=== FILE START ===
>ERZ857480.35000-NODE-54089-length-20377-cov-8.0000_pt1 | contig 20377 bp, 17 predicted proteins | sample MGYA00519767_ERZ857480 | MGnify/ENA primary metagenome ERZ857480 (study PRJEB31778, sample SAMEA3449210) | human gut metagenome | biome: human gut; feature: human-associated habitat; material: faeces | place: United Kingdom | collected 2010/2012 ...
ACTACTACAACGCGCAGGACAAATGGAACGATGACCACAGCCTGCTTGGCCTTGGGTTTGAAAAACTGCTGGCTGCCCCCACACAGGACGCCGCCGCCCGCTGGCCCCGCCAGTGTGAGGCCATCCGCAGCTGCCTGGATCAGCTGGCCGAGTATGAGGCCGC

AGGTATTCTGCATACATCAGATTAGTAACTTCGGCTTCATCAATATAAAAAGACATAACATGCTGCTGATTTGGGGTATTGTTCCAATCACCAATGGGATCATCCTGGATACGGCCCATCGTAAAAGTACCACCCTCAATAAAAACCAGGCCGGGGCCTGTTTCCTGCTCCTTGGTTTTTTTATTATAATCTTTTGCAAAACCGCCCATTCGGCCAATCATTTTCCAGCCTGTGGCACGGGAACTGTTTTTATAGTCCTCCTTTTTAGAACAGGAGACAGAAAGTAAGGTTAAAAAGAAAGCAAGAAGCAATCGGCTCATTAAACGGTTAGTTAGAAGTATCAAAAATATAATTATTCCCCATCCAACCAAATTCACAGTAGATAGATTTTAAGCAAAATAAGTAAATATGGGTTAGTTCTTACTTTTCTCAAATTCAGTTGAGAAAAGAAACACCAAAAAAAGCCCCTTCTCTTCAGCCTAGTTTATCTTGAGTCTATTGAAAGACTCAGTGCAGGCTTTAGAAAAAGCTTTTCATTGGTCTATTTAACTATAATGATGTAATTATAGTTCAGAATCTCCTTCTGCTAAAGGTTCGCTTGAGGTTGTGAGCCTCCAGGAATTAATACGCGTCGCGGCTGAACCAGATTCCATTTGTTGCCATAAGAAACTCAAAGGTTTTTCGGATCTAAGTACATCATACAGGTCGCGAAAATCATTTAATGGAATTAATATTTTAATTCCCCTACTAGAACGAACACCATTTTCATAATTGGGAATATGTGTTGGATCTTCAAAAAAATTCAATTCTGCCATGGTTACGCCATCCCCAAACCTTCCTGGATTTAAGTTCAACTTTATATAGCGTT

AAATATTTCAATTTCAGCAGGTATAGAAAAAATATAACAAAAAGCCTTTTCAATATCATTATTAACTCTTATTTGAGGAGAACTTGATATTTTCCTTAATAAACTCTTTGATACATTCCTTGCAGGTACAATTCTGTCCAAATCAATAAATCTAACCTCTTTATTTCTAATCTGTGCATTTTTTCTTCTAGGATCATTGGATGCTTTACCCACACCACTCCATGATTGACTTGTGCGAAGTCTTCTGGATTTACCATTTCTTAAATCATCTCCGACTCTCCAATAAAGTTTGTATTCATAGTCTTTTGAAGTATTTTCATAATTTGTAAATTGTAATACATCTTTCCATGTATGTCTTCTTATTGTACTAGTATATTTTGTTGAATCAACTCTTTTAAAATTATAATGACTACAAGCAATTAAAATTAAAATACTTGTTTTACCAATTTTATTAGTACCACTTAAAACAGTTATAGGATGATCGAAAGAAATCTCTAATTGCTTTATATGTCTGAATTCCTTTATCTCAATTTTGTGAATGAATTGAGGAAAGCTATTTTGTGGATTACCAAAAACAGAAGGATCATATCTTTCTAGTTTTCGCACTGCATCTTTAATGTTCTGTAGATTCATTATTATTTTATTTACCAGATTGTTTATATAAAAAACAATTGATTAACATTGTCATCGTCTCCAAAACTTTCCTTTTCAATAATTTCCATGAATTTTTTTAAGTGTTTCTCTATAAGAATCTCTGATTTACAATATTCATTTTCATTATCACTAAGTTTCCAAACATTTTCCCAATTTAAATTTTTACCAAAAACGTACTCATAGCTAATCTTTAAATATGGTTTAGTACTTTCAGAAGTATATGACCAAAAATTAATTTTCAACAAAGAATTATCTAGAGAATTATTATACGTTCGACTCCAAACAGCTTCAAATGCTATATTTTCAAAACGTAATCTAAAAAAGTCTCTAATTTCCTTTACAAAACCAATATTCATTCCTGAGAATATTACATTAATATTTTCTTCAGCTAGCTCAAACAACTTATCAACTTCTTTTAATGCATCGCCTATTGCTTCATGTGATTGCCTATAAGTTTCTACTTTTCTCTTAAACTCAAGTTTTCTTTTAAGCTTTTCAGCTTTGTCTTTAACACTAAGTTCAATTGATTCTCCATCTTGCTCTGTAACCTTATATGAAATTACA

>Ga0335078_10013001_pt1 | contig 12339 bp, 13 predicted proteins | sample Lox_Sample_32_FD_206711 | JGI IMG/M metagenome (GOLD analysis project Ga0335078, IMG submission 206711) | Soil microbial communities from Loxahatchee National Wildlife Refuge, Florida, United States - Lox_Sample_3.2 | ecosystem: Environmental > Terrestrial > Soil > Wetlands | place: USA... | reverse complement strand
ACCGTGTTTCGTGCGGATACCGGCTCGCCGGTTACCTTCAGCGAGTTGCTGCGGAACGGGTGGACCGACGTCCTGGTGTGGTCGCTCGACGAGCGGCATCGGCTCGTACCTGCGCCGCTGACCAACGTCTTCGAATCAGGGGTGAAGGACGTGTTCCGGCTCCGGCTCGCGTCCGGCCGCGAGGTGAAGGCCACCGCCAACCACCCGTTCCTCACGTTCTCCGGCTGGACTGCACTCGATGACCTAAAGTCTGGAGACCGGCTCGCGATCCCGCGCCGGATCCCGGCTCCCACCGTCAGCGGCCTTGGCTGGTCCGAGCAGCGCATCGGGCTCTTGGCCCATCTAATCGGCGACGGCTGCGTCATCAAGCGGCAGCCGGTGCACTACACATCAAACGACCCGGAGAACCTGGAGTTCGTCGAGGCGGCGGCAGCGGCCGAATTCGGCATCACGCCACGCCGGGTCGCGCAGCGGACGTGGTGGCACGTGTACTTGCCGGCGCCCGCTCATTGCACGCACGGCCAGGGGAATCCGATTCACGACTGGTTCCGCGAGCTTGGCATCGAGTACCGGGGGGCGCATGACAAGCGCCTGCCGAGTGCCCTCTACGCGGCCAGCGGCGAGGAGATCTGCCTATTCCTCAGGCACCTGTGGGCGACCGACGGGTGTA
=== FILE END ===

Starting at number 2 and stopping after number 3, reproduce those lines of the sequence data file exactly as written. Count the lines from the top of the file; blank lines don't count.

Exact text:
ACTACTACAACGCGCAGGACAAATGGAACGATGACCACAGCCTGCTTGGCCTTGGGTTTGAAAAACTGCTGGCTGCCCCCACACAGGACGCCGCCGCCCGCTGGCCCCGCCAGTGTGAGGCCATCCGCAGCTGCCTGGATCAGCTGGCCGAGTATGAGGCCGC

AGGTATTCTGCATACATCAGATTAGTAACTTCGGCTTCATCAATATAAAAAGACATAACATGCTGCTGATTTGGGGTATTGTTCCAATCACCAATGGGATCATCCTGGATACGGCCCATCGTAAAAGTACCACCCTCAATAAAAACCAGGCCGGGGCCTGTTTCCTGCTCCTTGGTTTTTTTATTATAATCTTTTGCAAAACCGCCCATTCGGCCAATCATTTTCCAGCCTGTGGCACGGGAACTGTTTTTATAGTCCTCCTTTTTAGAACAGGAGACAGAAAGTAAGGTTAAAAAGAAAGCAAGAAGCAATCGGCTCATTAAACGGTTAGTTAGAAGTATCAAAAATATAATTATTCCCCATCCAACCAAATTCACAGTAGATAGATTTTAAGCAAAATAAGTAAATATGGGTTAGTTCTTACTTTTCTCAAATTCAGTTGAGAAAAGAAACACCAAAAAAAGCCCCTTCTCTTCAGCCTAGTTTATCTTGAGTCTATTGAAAGACTCAGTGCAGGCTTTAGAAAAAGCTTTTCATTGGTCTATTTAACTATAATGATGTAATTATAGTTCAGAATCTCCTTCTGCTAAAGGTTCGCTTGAGGTTGTGAGCCTCCAGGAATTAATACGCGTCGCGGCTGAACCAGATTCCATTTGTTGCCATAAGAAACTCAAAGGTTTTTCGGATCTAAGTACATCATACAGGTCGCGAAAATCATTTAATGGAATTAATATTTTAATTCCCCTACTAGAACGAACACCATTTTCATAATTGGGAATATGTGTTGGATCTTCAAAAAAATTCAATTCTGCCATGGTTACGCCATCCCCAAACCTTCCTGGATTTAAGTTCAACTTTATATAGCGTT